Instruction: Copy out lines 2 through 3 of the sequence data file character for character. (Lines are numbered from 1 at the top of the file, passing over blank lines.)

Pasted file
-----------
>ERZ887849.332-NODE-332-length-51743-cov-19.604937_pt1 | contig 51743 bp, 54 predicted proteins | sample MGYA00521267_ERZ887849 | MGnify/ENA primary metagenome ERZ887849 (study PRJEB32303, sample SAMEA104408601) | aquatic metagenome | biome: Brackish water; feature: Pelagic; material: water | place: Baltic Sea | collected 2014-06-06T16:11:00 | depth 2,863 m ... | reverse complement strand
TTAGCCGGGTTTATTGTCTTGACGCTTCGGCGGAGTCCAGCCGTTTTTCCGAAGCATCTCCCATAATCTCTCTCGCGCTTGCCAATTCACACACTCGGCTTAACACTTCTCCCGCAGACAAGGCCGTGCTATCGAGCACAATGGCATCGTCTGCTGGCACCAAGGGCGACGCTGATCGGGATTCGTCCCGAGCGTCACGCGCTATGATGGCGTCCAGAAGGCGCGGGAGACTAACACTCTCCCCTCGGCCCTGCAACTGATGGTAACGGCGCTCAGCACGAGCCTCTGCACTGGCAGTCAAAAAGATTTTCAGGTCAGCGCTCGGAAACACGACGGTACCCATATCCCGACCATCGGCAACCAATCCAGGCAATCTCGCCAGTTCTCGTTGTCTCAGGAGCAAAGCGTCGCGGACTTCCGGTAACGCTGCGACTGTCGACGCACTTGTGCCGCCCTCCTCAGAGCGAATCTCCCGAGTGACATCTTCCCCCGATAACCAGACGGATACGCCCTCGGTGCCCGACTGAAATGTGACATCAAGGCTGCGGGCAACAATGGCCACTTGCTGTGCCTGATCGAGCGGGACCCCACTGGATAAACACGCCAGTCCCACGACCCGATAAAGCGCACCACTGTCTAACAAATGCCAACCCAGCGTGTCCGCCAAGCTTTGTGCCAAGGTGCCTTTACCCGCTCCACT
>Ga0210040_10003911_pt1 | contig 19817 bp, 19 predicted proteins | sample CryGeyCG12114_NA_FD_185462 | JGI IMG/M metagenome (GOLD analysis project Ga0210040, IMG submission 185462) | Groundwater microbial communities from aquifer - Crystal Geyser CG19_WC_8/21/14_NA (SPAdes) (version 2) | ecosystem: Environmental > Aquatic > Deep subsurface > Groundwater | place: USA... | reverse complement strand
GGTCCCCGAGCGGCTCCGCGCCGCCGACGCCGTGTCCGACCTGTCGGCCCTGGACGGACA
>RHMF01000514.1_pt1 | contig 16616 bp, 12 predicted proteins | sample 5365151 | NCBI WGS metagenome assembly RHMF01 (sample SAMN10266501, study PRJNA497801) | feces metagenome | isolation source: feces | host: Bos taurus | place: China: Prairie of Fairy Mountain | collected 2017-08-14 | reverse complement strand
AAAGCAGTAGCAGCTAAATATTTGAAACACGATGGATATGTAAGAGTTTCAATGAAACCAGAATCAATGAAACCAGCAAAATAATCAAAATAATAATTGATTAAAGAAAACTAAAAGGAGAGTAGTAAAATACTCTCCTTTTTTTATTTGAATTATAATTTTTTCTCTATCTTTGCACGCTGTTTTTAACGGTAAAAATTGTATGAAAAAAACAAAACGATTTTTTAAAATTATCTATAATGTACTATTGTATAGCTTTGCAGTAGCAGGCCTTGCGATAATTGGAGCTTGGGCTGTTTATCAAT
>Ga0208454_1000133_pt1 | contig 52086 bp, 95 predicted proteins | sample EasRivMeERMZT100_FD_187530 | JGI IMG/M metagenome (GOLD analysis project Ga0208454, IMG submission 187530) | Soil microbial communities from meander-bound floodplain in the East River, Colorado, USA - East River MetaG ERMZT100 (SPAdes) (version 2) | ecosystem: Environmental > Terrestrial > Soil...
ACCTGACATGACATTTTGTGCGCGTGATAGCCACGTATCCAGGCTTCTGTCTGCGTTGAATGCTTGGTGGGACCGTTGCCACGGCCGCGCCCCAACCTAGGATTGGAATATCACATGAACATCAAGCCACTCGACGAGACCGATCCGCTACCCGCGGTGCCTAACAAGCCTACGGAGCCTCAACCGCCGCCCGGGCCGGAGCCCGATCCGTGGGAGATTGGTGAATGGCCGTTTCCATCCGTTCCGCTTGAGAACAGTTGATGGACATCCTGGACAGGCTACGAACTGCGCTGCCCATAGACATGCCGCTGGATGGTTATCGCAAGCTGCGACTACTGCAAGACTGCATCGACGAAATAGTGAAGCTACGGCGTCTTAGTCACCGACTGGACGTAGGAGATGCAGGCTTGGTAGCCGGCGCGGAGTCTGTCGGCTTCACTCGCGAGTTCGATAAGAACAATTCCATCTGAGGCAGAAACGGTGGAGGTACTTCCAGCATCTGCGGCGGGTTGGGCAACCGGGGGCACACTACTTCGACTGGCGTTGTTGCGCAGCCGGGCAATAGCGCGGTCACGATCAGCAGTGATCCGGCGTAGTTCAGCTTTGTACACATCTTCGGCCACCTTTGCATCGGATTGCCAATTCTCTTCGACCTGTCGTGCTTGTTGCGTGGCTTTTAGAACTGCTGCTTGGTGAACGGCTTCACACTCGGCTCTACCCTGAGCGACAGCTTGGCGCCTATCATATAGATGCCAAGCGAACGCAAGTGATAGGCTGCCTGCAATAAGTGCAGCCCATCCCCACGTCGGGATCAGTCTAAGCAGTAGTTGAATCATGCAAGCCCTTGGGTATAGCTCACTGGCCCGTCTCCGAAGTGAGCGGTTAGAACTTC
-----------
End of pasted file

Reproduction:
TTAGCCGGGTTTATTGTCTTGACGCTTCGGCGGAGTCCAGCCGTTTTTCCGAAGCATCTCCCATAATCTCTCTCGCGCTTGCCAATTCACACACTCGGCTTAACACTTCTCCCGCAGACAAGGCCGTGCTATCGAGCACAATGGCATCGTCTGCTGGCACCAAGGGCGACGCTGATCGGGATTCGTCCCGAGCGTCACGCGCTATGATGGCGTCCAGAAGGCGCGGGAGACTAACACTCTCCCCTCGGCCCTGCAACTGATGGTAACGGCGCTCAGCACGAGCCTCTGCACTGGCAGTCAAAAAGATTTTCAGGTCAGCGCTCGGAAACACGACGGTACCCATATCCCGACCATCGGCAACCAATCCAGGCAATCTCGCCAGTTCTCGTTGTCTCAGGAGCAAAGCGTCGCGGACTTCCGGTAACGCTGCGACTGTCGACGCACTTGTGCCGCCCTCCTCAGAGCGAATCTCCCGAGTGACATCTTCCCCCGATAACCAGACGGATACGCCCTCGGTGCCCGACTGAAATGTGACATCAAGGCTGCGGGCAACAATGGCCACTTGCTGTGCCTGATCGAGCGGGACCCCACTGGATAAACACGCCAGTCCCACGACCCGATAAAGCGCACCACTGTCTAACAAATGCCAACCCAGCGTGTCCGCCAAGCTTTGTGCCAAGGTGCCTTTACCCGCTCCACT
>Ga0210040_10003911_pt1 | contig 19817 bp, 19 predicted proteins | sample CryGeyCG12114_NA_FD_185462 | JGI IMG/M metagenome (GOLD analysis project Ga0210040, IMG submission 185462) | Groundwater microbial communities from aquifer - Crystal Geyser CG19_WC_8/21/14_NA (SPAdes) (version 2) | ecosystem: Environmental > Aquatic > Deep subsurface > Groundwater | place: USA... | reverse complement strand